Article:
As is well known, regulation of cell-cycle checkpoints may result in tumorigenesis. Results obtained by Zeng et al. (2014) indicated that ebv-mir-BART10 can efficiently suppress the expression of BTRC and subsequently decrease degradation of its substrates such as β-catenin and Snail, regulating the development of NPC. β-Catenin is the key mediator of canonical signaling in the Wnt pathway. Aberrant activation of the Wnt pathway results in the cytoplasmic β-catenin translocating into the nucleus, thereby interacting with various transcription factors to promote specific gene expression, causing cellular proliferation. miRNA has emerged as a new factor that indirectly regulates the Wnt signaling pathway by targeting β-catenin. WIF and APC, two key Wnt inhibitory genes also targeted by ebv-mir-BART19-3p and ebv-mir-BART17-5p,19-3p, respectively (Jiang et al., 2011; Wong et al., 2012; Xie et al., 2013), regulate the Wnt pathway synergistically.
A number of studies have evaluated the role of ebv-mir-BART7, discovering that ebv-mir-BART7 also enhances cell growth, colony formation, and cell-cycle progression by activating PI3K/Akt/c-myc and c-Jun, eventually promoting cell proliferation and tumorigenesis (Chan et al., 2012; Cai et al., 2015a). c-Myc and c-Jun transcription factors are critical promoters of cellular proliferation, especially c-Myc; increased expression was found in 90% of NPC, sequestering inhibitory p27 and allowing for cell proliferation and progression through the G1 phase. Moreover, evidence from Chan et al. (2012) showed that BART7 alters multiple cancer-related pathways in undifferentiated NPC cells, suggesting that BART7 plays a crucial role in the development of NPC. Use of a gold–PEI nanocarrier to deliver anti-miR-BART7-3p can inhibit the function of BART7 (Cai et al., 2015c). Although nanoparticles may have toxicity and instability, they represent a new therapeutic method based on miRNA.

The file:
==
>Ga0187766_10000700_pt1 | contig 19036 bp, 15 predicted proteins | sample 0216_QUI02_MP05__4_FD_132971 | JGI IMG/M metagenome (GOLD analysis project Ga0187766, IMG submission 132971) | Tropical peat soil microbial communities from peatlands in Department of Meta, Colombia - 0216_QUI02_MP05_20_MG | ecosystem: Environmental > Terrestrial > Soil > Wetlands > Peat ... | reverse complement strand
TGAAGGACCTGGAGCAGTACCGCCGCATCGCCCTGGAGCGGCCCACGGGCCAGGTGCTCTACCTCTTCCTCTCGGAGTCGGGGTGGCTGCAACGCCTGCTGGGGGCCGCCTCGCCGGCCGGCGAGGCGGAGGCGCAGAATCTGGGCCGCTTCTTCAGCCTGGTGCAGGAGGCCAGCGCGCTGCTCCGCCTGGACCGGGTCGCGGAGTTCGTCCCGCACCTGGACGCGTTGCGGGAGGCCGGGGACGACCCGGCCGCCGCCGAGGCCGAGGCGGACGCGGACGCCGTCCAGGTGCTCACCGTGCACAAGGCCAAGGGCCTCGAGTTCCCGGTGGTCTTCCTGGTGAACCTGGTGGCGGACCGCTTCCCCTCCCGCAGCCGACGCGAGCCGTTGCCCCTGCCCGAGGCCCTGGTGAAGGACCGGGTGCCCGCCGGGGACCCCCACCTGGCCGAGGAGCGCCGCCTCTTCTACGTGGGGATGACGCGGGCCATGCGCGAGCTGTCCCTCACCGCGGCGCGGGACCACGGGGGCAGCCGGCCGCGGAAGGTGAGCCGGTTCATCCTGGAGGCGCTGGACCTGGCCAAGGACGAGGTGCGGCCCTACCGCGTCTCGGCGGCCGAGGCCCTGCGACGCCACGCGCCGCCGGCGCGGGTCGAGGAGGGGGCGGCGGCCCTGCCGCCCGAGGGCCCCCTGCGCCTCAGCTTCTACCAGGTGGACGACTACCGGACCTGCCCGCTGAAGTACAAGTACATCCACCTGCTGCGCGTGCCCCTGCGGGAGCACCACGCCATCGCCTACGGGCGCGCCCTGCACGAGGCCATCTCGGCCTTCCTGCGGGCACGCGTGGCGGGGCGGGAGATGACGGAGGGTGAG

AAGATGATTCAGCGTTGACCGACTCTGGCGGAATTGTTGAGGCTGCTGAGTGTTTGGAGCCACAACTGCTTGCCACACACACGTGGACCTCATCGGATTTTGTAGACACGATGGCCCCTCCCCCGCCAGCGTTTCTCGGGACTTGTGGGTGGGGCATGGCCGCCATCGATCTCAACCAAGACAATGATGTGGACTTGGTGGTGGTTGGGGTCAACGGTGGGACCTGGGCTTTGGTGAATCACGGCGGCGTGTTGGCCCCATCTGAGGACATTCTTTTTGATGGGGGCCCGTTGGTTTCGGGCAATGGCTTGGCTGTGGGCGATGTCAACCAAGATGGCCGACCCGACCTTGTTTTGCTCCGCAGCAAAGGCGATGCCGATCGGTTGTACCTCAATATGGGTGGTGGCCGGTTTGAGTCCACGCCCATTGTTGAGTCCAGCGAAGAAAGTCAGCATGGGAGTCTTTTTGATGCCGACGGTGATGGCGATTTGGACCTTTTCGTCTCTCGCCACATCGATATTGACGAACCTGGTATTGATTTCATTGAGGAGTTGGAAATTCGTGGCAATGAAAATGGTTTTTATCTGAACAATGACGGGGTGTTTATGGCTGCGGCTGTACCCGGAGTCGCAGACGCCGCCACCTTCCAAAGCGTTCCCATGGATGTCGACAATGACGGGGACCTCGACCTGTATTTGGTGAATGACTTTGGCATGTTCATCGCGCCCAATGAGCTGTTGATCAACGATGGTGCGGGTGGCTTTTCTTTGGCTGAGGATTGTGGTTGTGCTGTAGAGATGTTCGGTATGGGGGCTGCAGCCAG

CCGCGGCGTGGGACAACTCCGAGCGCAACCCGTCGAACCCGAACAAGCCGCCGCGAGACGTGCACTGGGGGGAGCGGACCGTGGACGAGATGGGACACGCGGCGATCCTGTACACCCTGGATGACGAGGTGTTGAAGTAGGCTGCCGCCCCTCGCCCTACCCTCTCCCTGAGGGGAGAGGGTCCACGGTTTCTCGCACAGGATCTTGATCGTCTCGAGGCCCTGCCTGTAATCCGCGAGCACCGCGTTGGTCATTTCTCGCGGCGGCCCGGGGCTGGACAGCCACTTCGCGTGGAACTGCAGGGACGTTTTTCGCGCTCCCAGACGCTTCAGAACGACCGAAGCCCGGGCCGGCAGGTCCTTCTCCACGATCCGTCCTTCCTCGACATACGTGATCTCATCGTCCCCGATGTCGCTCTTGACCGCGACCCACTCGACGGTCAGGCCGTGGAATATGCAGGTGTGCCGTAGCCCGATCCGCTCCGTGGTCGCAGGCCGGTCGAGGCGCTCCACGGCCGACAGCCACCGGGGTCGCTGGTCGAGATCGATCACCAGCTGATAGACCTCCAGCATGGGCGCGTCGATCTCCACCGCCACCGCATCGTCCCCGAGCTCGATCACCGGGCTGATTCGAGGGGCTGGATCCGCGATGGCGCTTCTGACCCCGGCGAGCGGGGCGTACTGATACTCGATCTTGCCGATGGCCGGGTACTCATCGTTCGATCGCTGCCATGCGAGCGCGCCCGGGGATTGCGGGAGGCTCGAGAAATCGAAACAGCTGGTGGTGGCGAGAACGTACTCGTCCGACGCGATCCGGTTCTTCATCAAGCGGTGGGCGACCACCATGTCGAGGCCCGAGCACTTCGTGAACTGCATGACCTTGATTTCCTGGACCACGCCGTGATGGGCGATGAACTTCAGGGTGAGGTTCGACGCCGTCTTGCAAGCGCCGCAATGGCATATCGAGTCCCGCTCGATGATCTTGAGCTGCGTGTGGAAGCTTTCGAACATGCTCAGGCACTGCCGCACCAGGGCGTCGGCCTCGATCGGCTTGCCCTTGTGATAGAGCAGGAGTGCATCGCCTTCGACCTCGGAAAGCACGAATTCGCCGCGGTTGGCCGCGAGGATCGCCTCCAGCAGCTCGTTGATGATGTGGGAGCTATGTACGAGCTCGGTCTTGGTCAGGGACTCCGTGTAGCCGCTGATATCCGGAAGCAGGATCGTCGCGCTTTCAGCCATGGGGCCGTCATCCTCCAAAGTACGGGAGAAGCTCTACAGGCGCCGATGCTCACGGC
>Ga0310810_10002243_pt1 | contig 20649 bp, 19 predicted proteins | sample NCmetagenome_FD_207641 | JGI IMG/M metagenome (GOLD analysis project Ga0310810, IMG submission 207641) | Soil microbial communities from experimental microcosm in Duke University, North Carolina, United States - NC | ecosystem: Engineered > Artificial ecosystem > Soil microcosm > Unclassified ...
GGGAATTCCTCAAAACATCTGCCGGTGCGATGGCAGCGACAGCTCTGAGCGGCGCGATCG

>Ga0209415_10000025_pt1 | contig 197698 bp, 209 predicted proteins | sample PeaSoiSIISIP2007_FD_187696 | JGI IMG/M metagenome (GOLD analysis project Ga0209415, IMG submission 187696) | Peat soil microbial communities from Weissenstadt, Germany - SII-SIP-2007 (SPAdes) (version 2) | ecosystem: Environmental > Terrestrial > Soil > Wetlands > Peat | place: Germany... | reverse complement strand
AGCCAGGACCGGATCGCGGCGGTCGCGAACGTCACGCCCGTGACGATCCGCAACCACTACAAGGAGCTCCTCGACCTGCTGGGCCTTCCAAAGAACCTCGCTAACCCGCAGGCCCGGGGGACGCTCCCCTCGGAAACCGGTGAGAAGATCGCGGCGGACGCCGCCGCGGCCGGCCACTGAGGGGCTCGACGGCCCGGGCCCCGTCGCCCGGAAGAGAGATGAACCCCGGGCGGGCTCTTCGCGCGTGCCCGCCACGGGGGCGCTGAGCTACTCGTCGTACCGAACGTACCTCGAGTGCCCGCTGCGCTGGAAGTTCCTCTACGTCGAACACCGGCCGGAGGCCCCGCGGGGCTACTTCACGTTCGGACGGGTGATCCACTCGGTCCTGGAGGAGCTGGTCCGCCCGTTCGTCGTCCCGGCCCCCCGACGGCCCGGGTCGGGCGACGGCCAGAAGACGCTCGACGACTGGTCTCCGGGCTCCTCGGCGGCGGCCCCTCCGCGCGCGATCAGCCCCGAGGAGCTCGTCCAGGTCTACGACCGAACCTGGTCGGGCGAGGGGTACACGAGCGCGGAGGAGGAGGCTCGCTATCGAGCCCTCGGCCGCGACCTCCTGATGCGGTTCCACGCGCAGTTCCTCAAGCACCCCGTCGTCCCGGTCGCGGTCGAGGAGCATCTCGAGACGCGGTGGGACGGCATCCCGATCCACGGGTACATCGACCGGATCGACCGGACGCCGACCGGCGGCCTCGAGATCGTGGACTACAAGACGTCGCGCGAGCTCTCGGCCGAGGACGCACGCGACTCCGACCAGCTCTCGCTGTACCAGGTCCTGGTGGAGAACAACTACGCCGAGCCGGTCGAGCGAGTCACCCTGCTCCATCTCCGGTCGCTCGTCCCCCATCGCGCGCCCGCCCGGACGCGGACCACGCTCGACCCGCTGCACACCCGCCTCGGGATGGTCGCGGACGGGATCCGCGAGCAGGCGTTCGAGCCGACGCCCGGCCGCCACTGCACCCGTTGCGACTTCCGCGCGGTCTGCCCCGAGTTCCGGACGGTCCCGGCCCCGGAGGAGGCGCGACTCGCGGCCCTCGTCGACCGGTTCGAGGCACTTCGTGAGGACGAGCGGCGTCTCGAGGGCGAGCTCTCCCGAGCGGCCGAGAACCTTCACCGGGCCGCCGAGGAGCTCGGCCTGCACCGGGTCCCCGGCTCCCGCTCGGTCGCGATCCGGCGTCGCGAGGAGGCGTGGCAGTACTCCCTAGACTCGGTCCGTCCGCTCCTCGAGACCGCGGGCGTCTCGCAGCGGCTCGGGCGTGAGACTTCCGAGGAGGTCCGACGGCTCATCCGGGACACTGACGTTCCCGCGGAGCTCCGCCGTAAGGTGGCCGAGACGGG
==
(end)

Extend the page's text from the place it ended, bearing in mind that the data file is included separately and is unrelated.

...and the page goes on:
As mentioned above, ebv-mir-BARTs are closely associated with cell growth and proliferation in NPC. However, there are very few investigations on the functions of BART miRNAs. Huang and Lin (2014) reported that EBV-encoded miR-BART8 inhibits the IFN-γ-STAT1 pathway with secondary suppression of TP53, which may promote tumor growth in nasal NK-cell lymphoma. However, the role of miR-BART8 in NPC is not clear; further study is warranted to understand the role of mir-BARTs in the NPC.
BART miRNAs may play a crucial role in the cell apoptosis in NPC
Inhibition of apoptosis is critical for development of malignancies, including NPC. Survivin overexpression and high telomerase activity contribute toward NPC cell immortalization and overexpression of ebv-mir-BARTs, which play an essential role in preventing apoptosis in NPC. Some well-defined examples are BART1-5p,16,17-5, ebv-mir-BART5, and BART cluster I.
A number of studies have evaluated the role of ebv-mir-BART1-5p,16,17-5p in apoptosis resistance by targeting LMP1 in epithelial carcinoma including NPC, which plays a role in tumor initiation (Cai et al., 2015b). LMP1 is believed to play a crucial role in the development of NPC (Dawson et al., 2012), but LMP1 protein expression in NPC is variable. In precancerous lesions, a high level of LMP1 expression triggers its oncogenic functions, whereas a relatively low level occurs in advanced cancer. LMP1 is downregulated by ebv-mir-BART1-5p,16,17-5p to prevent its cytotoxic effects and makes NPC cells resistant to apoptosis.
BART cluster I